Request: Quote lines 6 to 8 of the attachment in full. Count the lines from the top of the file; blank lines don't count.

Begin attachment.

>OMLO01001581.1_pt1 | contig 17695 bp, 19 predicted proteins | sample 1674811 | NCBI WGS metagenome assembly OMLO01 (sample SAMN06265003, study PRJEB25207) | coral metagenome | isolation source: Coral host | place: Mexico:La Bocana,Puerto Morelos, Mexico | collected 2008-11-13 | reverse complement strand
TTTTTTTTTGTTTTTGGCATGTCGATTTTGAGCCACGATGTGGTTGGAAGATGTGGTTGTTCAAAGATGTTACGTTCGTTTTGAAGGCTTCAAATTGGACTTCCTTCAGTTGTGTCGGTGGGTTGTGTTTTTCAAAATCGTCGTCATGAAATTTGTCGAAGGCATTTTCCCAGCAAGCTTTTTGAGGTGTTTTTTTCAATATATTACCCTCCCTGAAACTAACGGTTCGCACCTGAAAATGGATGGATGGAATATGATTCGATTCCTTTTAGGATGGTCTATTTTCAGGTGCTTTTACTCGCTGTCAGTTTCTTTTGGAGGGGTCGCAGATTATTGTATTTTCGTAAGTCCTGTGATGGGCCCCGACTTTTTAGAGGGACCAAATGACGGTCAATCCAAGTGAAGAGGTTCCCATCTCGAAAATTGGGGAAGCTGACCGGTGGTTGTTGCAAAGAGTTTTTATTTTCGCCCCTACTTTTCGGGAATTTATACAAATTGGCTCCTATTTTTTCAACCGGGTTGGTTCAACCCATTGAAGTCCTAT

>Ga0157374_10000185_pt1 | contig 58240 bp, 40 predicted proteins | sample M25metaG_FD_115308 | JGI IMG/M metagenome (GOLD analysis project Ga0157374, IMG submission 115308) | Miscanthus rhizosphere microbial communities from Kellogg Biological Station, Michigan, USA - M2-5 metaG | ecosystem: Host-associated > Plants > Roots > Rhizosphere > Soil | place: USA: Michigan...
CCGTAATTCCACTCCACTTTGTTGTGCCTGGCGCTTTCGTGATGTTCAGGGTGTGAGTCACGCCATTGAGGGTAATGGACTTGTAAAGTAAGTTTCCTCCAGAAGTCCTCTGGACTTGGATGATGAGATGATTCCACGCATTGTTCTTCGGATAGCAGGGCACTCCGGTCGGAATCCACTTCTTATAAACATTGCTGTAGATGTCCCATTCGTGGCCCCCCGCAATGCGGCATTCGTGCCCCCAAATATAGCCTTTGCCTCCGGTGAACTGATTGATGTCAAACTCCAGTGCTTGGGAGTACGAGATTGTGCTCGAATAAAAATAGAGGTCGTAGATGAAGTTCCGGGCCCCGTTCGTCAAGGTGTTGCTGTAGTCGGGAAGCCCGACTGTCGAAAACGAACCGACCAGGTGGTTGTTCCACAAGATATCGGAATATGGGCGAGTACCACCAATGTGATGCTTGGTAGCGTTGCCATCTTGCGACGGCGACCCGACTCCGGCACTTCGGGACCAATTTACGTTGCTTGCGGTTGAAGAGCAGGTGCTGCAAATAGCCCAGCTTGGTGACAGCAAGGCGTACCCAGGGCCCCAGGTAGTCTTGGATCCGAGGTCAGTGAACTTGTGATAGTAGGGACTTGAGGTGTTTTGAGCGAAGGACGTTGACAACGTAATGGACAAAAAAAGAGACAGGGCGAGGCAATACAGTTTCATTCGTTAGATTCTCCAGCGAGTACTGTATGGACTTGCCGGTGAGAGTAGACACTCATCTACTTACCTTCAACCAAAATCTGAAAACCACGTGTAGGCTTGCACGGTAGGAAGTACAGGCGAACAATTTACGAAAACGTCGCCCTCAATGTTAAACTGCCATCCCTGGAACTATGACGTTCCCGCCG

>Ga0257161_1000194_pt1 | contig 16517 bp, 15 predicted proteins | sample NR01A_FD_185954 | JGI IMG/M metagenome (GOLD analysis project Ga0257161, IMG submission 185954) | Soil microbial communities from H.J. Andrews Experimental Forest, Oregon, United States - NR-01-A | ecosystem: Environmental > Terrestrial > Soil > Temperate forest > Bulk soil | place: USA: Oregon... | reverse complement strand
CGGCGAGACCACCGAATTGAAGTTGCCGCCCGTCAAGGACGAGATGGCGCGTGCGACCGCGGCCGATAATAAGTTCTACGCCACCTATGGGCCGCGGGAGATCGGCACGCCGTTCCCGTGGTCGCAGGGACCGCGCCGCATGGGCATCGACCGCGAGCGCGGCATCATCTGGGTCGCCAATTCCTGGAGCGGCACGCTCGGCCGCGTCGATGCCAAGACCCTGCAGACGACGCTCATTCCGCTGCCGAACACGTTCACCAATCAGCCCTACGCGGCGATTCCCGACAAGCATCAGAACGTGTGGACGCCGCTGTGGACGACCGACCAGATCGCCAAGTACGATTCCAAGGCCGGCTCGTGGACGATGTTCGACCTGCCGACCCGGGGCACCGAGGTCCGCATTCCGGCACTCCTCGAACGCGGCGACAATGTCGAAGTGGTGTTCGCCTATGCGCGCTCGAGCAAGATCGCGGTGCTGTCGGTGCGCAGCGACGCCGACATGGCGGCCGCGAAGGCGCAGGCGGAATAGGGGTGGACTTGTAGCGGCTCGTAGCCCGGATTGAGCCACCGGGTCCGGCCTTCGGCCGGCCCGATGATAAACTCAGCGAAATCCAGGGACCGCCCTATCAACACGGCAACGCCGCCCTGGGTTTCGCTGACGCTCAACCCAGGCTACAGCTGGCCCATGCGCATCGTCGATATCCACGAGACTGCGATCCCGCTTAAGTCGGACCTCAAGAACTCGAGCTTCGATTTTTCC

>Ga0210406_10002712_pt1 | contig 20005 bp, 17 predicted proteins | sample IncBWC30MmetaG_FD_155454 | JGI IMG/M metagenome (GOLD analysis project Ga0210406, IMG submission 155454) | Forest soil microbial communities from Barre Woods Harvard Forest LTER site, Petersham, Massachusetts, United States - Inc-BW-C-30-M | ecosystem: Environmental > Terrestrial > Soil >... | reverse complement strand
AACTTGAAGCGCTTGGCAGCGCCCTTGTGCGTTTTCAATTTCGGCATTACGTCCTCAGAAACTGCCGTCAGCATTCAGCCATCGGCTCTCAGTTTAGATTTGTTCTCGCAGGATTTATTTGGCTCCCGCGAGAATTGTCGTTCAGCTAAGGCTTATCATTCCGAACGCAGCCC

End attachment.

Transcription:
CGGCGAGACCACCGAATTGAAGTTGCCGCCCGTCAAGGACGAGATGGCGCGTGCGACCGCGGCCGATAATAAGTTCTACGCCACCTATGGGCCGCGGGAGATCGGCACGCCGTTCCCGTGGTCGCAGGGACCGCGCCGCATGGGCATCGACCGCGAGCGCGGCATCATCTGGGTCGCCAATTCCTGGAGCGGCACGCTCGGCCGCGTCGATGCCAAGACCCTGCAGACGACGCTCATTCCGCTGCCGAACACGTTCACCAATCAGCCCTACGCGGCGATTCCCGACAAGCATCAGAACGTGTGGACGCCGCTGTGGACGACCGACCAGATCGCCAAGTACGATTCCAAGGCCGGCTCGTGGACGATGTTCGACCTGCCGACCCGGGGCACCGAGGTCCGCATTCCGGCACTCCTCGAACGCGGCGACAATGTCGAAGTGGTGTTCGCCTATGCGCGCTCGAGCAAGATCGCGGTGCTGTCGGTGCGCAGCGACGCCGACATGGCGGCCGCGAAGGCGCAGGCGGAATAGGGGTGGACTTGTAGCGGCTCGTAGCCCGGATTGAGCCACCGGGTCCGGCCTTCGGCCGGCCCGATGATAAACTCAGCGAAATCCAGGGACCGCCCTATCAACACGGCAACGCCGCCCTGGGTTTCGCTGACGCTCAACCCAGGCTACAGCTGGCCCATGCGCATCGTCGATATCCACGAGACTGCGATCCCGCTTAAGTCGGACCTCAAGAACTCGAGCTTCGATTTTTCC

>Ga0210406_10002712_pt1 | contig 20005 bp, 17 predicted proteins | sample IncBWC30MmetaG_FD_155454 | JGI IMG/M metagenome (GOLD analysis project Ga0210406, IMG submission 155454) | Forest soil microbial communities from Barre Woods Harvard Forest LTER site, Petersham, Massachusetts, United States - Inc-BW-C-30-M | ecosystem: Environmental > Terrestrial > Soil >... | reverse complement strand
AACTTGAAGCGCTTGGCAGCGCCCTTGTGCGTTTTCAATTTCGGCATTACGTCCTCAGAAACTGCCGTCAGCATTCAGCCATCGGCTCTCAGTTTAGATTTGTTCTCGCAGGATTTATTTGGCTCCCGCGAGAATTGTCGTTCAGCTAAGGCTTATCATTCCGAACGCAGCCC